11 cool day trips from Copenhagen
Are you feeling adventurous and want to explore beyond the city limits of Copenhagen? Then this is the guide for you. We've handpicked some our favourite and coolest day trips from Copenhagen.
Denmark is a place of everyday wonder. Our great little kingdom is home to hygge, bikes, mouthwatering gastro experiences, historic castles and savage vikings. Oh, and did we mention we are some of the happiest people in the world?
Denmark may be small in size, but don't let that fool you! There is tons to discover here. We'll throw in the easy distances for free.
Denmark is made up of the mainland peninsula called Jutland and over 400 scattered islands. The largest of Denmark’s islands, Zealand, is where you’ll find the capital city, Copenhagen. Denmark is part of Scandinavia and shares a similar geography with the south of Sweden, to which it is attached via the Oresund Bridge, and Germany, with which it shares a land border. The Kingdom of Denmark also includes the enormous, self-governing territory of Greenland, situated near North America and the autonomous territory of the Faroe Islands.
Apart from the 68km-long border (42 miles) with Germany to the south, Denmark is surrounded entirely by water. The furthest you can be from the coast at any point in Denmark is only 52km (32 miles). At its West Coast, it touches The North Sea and this coastline is dominated by long, windswept stretches of sand and dunes. The North Coast runs up into the Kattegat and Skagerrak seas and is also a dynamic coast, with some of Northern Europe’s biggest shifting sand dunes. To the east, you’ll find a more sheltered coast and the calm waters of the Baltic Sea.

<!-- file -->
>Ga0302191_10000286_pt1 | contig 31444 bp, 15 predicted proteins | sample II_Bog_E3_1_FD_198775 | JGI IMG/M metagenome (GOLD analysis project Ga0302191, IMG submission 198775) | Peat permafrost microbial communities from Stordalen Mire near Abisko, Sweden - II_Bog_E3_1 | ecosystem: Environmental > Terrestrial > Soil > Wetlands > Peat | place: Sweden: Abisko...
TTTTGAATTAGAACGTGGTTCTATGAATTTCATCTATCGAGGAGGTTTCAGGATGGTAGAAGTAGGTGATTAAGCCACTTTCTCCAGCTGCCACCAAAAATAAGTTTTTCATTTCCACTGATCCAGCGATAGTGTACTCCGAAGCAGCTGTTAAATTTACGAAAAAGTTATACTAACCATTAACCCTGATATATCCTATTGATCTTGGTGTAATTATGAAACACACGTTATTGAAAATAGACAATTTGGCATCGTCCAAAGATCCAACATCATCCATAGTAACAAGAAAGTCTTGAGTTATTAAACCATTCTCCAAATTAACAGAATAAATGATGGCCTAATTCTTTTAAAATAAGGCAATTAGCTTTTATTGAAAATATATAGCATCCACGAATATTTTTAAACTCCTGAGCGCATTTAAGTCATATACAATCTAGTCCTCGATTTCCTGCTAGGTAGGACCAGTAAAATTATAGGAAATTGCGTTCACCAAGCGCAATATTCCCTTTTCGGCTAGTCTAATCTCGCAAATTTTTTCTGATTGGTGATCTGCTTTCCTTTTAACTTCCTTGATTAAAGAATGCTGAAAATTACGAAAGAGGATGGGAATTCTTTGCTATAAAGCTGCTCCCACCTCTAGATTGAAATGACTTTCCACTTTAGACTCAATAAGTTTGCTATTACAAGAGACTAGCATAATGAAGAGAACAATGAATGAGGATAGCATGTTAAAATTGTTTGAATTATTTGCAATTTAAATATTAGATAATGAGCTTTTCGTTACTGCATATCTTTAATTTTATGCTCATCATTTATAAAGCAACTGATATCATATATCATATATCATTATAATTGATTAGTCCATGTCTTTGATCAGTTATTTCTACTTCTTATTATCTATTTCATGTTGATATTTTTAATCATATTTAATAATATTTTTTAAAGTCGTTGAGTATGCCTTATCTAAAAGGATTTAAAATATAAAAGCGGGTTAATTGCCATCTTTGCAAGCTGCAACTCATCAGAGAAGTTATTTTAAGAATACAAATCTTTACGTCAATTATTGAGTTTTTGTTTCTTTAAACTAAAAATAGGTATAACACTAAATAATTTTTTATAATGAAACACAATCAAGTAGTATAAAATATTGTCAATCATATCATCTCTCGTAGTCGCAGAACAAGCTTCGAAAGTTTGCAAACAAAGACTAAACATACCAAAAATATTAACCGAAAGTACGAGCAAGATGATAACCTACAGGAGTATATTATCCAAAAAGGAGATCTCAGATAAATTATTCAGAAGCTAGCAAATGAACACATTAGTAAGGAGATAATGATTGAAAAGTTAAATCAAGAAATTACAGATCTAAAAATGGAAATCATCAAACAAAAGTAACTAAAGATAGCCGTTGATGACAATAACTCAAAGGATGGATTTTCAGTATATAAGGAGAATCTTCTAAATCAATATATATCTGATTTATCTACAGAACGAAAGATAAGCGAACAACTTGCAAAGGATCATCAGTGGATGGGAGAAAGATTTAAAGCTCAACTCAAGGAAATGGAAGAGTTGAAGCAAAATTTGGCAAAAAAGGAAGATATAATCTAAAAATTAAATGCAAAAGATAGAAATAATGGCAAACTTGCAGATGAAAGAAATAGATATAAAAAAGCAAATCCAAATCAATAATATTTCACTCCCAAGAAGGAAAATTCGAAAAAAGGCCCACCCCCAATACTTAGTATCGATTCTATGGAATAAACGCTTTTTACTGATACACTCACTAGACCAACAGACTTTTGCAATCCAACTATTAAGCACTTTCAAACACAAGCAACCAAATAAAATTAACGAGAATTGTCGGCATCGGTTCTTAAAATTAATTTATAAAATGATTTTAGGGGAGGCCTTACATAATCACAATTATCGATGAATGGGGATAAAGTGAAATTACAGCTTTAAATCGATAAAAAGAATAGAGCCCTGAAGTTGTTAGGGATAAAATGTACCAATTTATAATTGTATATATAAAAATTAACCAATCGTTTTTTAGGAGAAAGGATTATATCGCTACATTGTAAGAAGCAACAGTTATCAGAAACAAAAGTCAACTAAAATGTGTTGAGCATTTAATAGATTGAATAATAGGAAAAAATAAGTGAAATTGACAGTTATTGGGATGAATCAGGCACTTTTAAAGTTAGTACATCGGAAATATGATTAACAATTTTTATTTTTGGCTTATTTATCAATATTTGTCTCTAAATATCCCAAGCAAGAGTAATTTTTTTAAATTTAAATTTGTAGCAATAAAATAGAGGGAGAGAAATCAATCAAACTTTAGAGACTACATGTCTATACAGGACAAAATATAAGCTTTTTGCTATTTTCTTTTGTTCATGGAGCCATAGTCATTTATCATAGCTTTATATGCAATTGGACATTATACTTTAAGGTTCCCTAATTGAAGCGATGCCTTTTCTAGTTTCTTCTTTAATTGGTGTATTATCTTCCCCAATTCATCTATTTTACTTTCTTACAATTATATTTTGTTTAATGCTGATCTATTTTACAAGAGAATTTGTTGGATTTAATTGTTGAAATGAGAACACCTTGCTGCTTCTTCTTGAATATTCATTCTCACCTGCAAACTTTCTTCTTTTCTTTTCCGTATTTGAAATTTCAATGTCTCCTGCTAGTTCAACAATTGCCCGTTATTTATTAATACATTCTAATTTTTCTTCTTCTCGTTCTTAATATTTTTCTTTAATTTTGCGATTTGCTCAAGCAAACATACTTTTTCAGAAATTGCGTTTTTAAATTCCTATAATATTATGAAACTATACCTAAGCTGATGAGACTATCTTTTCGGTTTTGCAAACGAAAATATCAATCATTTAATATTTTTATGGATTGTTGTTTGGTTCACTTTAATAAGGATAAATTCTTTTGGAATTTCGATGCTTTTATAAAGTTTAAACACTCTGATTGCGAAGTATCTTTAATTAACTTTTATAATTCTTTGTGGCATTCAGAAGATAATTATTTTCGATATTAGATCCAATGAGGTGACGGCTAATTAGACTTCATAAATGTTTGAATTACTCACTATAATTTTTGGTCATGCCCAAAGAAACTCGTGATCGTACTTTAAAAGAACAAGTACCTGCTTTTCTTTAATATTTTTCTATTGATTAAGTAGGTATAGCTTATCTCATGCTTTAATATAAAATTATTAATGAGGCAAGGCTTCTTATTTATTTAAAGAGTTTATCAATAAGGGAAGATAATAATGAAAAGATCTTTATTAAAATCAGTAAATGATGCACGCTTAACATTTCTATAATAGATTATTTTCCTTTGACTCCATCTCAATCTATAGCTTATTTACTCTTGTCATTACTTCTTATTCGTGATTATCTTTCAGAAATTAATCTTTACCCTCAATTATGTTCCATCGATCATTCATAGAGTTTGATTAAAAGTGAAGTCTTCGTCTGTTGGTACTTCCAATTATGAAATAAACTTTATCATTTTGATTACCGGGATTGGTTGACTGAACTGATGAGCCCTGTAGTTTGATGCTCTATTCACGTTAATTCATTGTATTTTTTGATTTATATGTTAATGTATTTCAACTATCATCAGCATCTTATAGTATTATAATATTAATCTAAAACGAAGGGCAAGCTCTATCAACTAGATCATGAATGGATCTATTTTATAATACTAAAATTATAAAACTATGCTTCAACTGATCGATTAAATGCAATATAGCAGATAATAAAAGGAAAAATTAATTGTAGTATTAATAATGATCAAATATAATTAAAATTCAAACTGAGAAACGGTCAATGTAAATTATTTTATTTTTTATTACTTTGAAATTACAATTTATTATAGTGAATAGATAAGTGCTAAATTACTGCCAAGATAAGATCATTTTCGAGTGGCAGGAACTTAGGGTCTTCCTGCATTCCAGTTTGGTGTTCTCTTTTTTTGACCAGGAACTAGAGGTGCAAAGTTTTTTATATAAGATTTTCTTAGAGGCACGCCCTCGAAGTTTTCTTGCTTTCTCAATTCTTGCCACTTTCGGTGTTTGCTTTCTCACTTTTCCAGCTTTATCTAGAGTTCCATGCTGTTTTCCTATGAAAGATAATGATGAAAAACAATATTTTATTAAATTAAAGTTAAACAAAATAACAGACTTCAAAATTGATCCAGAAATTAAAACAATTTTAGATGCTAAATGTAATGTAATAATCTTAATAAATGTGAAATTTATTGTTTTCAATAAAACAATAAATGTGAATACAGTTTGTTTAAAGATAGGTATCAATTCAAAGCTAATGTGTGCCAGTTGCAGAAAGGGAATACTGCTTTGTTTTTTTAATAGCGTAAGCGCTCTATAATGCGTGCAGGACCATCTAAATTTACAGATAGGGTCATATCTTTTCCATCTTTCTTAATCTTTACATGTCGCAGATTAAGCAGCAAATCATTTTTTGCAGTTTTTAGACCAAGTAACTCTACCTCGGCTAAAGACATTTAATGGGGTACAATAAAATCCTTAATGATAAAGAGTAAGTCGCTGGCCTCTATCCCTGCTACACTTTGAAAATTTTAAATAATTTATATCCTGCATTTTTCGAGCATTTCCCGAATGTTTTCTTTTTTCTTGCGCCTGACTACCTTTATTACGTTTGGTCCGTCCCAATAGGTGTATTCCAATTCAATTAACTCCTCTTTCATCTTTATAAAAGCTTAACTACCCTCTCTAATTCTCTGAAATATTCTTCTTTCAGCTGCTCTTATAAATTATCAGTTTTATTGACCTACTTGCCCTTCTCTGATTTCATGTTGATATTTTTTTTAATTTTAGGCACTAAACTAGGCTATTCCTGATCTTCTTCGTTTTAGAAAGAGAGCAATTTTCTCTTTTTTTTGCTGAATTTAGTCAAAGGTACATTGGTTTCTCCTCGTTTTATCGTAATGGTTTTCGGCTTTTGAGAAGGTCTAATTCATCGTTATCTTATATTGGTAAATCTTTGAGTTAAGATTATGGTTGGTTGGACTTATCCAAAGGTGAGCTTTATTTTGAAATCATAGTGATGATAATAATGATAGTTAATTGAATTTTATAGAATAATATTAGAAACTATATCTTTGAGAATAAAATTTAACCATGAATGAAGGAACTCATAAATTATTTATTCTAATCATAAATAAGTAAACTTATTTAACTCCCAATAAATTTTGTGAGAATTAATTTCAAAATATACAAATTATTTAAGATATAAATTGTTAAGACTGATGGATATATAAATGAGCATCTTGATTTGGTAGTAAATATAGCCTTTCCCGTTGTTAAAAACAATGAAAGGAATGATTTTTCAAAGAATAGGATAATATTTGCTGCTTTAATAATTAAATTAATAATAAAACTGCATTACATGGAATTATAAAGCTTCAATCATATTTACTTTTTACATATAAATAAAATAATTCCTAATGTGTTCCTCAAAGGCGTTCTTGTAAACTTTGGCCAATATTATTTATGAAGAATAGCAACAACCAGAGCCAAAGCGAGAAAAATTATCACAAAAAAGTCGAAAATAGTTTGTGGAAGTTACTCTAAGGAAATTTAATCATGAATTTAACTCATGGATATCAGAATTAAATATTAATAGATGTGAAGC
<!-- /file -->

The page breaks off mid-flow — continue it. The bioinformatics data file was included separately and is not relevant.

Total area: 42.934km²
Total length of coastline: 7.314km (4545 miles)
Highest point: 170,086m (Møllehøj)
Biggest lake: Arresø (39,5km²)
Longest river: Gudenå (176km/ 98 miles)
Agriculture: 66 %
Forest and heathland: 16 %
Cities, roads and construction: 10 %
Lake, meadow and marsh: 7 %
Statistics from 1 January 2018 – Source: Denmark’s Statistics.
Denmark is within the Central European Time (CET) zone, thus, Denmark is 1 hour (UTC +1) ahead of the Greenwich Mean Time (GMT).
However, Denmark uses Day Light Savings time (also known as Summer time) which starts on the last Sunday in March and ends the last Sunday in October. During this period the time is using the offset UTC +2. You can check the specific dates for the time changes here.
The following days are annual Danish public holidays: New Year’s Day, Maundy Thursday, Good Friday, Easter Sunday, Easter Monday, Prayer Day, Ascension Day, Whit Sunday, Whit Monday, Constitution Day, Christmas Day Eve, Christmas Day and 2nd Day of Christmas.
You can check the specific dates on this website.
The national language of Denmark is Danish, a Germanic language. Danish has three special characters that come at the end of the alphabet: Æ, Ø and Å. The letter Å can also be written as AA, and you will notice many Danish cities start with this combination, such as Aalborg and Aarhus. You can learn a few useful words and phrases with this guide.
Physical accessibility in Danish society has been rapidly improving over the last few decades. As a disabled visitor, you can access a wide variety of places, services and experiences on holiday in Denmark. Many local tourist offices have disability guides to their local area.